The music was peaceful and reflected much on nature. The instruments were made of wood and emphasized the precense of nature in the Owen Arts Center lobby.

When the four men sang, it sounded as if the instrument took on a human-form. It was unreal and it seemed impossible. It sounded like whistling simultaneously from multiple throats, and it sounded painful. According to the group’s translator, it is not painful because the technique allows them to make multiple pitches simultaneously by relaxing the throat muscles.

Experiencing this interesting performance made me want to learn about other cultures, made me want to discover new music, and made me want to expand my horizon beyond the popular culture in the United States.

–Posted by Laura Vasquez

Arts Beat: Intimate Apparel Draws You In

March 5, 2009 by · Comments Off 

The performance of Intimate Apparel was probably on the most engaging plays I’ve ever been to. The acting really drew me in. Bianca Denis, who played the lead role as Esther Williams, was amazing.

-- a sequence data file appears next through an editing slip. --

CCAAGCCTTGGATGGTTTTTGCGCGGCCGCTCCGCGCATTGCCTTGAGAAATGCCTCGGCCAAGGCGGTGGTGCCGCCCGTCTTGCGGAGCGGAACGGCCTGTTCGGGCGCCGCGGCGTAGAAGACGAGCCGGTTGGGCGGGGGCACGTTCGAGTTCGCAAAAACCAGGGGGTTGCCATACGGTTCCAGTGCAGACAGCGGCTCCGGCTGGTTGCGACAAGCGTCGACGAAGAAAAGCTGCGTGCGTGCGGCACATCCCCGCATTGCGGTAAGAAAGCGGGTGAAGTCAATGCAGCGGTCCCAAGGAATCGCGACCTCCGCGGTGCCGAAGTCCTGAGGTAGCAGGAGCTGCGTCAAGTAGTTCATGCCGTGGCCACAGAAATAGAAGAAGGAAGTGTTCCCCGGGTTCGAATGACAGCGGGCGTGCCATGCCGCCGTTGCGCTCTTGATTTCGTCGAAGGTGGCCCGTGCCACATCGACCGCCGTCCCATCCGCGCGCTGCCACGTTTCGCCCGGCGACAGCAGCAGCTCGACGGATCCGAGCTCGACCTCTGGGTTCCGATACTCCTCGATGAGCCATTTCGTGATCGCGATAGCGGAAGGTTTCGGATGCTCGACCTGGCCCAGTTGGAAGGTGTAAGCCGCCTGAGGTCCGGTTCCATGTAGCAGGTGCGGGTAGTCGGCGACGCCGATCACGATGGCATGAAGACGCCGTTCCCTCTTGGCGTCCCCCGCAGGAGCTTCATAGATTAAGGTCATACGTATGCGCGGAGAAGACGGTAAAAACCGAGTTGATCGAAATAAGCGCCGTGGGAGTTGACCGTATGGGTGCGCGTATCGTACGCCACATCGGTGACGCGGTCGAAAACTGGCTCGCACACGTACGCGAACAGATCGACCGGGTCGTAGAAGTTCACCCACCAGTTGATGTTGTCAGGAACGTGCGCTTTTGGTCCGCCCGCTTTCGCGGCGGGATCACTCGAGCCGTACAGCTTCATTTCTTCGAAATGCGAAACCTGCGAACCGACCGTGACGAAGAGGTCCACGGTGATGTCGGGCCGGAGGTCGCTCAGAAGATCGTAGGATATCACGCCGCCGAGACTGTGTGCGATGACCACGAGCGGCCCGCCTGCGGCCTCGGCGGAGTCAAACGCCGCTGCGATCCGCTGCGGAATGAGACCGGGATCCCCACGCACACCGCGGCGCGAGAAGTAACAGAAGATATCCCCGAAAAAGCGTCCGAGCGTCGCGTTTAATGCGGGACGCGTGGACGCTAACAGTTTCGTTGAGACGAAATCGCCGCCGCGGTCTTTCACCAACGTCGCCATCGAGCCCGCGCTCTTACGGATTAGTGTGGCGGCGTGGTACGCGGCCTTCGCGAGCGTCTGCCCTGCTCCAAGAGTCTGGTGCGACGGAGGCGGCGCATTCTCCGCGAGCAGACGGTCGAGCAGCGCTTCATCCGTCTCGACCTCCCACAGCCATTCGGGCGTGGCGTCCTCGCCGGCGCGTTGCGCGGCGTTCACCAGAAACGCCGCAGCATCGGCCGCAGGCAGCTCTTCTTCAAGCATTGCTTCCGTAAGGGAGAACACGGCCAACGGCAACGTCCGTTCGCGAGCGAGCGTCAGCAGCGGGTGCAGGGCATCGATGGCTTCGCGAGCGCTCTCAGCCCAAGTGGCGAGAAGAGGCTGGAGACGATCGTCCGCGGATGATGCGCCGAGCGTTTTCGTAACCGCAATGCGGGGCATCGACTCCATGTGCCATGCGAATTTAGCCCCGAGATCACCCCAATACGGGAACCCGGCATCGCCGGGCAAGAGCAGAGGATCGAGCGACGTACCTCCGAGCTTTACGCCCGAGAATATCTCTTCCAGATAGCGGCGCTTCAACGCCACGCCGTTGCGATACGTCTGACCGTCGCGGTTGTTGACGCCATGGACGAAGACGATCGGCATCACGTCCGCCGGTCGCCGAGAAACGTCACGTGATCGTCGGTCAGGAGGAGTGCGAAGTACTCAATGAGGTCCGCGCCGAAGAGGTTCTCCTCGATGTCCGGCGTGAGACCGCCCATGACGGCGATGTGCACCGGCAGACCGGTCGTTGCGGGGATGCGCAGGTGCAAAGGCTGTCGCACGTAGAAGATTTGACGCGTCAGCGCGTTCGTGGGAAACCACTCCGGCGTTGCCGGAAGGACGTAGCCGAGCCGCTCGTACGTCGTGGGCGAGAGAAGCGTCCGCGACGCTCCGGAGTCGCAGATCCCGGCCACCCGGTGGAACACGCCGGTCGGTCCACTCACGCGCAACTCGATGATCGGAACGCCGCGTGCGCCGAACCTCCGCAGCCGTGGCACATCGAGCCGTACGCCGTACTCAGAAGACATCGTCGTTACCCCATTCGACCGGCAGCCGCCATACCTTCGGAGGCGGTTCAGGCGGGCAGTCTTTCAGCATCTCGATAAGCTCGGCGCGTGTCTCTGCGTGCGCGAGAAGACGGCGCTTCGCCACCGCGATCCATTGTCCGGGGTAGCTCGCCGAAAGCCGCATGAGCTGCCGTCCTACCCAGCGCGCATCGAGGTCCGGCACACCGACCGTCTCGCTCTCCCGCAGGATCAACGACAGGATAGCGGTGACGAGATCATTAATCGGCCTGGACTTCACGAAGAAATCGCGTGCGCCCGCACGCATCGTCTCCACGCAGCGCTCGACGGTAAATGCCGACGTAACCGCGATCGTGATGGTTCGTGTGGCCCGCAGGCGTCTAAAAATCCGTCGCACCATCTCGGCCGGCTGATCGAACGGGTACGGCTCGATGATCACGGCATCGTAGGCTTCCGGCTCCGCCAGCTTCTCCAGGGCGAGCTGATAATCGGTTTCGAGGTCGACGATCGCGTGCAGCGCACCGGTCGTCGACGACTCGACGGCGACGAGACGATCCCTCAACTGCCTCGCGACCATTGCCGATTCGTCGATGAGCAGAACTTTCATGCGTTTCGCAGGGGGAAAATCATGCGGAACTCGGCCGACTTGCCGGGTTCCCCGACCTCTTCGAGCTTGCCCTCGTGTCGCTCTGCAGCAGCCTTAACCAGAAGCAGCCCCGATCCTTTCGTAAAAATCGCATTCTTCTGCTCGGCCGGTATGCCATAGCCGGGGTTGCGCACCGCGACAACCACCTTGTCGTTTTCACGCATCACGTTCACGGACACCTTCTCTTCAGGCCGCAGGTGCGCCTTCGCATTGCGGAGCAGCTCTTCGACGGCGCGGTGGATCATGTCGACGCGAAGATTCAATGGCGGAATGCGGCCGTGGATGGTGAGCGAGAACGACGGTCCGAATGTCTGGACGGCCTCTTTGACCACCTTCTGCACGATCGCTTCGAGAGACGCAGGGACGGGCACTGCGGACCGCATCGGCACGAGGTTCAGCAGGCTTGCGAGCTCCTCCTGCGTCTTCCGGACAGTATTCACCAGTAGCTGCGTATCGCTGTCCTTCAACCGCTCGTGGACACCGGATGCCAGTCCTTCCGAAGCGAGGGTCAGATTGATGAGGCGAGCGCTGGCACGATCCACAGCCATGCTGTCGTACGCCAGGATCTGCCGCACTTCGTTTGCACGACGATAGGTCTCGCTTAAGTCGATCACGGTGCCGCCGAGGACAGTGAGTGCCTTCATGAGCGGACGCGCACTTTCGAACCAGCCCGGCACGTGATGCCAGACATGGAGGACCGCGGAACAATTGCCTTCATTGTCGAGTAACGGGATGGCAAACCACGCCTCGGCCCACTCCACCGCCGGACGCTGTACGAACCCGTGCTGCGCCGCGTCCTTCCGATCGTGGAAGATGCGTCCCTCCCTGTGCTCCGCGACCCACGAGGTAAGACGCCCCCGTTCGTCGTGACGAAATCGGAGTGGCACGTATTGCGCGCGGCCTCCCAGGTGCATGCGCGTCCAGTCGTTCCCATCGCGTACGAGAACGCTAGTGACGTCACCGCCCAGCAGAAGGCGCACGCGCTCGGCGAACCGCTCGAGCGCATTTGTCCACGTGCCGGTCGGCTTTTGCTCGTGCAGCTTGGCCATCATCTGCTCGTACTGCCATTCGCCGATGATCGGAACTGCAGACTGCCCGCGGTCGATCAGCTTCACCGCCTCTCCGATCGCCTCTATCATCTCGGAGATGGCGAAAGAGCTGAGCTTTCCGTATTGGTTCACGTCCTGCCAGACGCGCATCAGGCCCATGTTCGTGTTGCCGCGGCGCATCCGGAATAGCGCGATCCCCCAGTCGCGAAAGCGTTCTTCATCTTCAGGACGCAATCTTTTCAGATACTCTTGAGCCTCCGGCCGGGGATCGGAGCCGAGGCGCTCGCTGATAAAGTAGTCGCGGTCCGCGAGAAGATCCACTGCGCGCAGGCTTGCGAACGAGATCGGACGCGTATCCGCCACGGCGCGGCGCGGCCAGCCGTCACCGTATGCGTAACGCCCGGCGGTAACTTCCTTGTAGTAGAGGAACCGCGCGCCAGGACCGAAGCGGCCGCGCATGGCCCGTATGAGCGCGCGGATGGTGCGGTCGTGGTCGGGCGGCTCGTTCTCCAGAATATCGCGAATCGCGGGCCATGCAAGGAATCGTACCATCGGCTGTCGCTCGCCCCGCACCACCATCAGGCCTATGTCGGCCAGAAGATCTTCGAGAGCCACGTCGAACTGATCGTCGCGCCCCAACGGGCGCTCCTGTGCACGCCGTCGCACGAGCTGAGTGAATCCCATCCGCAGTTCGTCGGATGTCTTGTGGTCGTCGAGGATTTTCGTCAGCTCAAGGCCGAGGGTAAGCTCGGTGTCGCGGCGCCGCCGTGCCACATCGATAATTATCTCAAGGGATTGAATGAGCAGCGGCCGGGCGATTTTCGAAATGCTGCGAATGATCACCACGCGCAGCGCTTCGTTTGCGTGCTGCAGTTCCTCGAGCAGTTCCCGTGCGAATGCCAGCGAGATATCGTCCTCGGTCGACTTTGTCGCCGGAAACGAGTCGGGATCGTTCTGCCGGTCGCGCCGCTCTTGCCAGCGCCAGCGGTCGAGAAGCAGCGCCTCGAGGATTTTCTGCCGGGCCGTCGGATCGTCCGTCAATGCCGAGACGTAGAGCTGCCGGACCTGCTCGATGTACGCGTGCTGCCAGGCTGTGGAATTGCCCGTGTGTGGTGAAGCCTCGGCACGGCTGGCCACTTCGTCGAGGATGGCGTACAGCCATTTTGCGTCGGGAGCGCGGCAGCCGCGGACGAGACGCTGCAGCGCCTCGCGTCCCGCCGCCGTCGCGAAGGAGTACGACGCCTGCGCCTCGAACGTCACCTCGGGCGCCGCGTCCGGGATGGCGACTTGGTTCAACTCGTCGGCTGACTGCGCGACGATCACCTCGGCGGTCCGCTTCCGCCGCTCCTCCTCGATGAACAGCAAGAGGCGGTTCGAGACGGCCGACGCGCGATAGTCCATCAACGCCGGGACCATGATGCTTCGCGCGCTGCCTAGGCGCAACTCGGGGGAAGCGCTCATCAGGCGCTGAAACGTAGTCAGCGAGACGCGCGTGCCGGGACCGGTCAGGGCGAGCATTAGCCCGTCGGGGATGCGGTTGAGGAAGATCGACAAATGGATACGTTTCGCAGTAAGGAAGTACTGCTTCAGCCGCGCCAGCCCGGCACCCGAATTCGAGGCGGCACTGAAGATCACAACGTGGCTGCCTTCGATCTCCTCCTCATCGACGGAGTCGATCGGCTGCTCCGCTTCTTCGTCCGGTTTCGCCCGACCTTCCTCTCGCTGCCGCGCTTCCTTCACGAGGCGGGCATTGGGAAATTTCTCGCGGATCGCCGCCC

She really understood the character she was portraying. She came off as this shy, insecure person, who was cut off from the world. But as the play progresses, she learns what’s it like to open up to people and come out of her shell. While doing this she also learns the meaning of heartbreak when she discovers that her husband George was cheating on her with her best friend. The anger and hurt that Denis brings out is amazing. It definitely kept me on the edge of my seat.

I honestly didn’t think that I would enjoy this play. But to my surprise I was never bored.

Campus News Blog: You Know It’s Brown Bag When…

March 4, 2009 by · Comments Off 

posted by Lisa Rodriguez

SMU dancers have been sacrificing sleep, schoolwork, and social lives for the last month and a half. Why? To entertain you. The Brown Bag Dance Concert began Monday at the Lobby of The Owens Fine Arts Center. And continues for the remainder of the week.
To a non-dancer, Brown Bag means an hour of lunchtime entertainment, but to those who participate, it means dedicating endless hours of time and energy to rehearsal. Here’s a little glance into the minds of the dancers when they hear the words Brown Bag: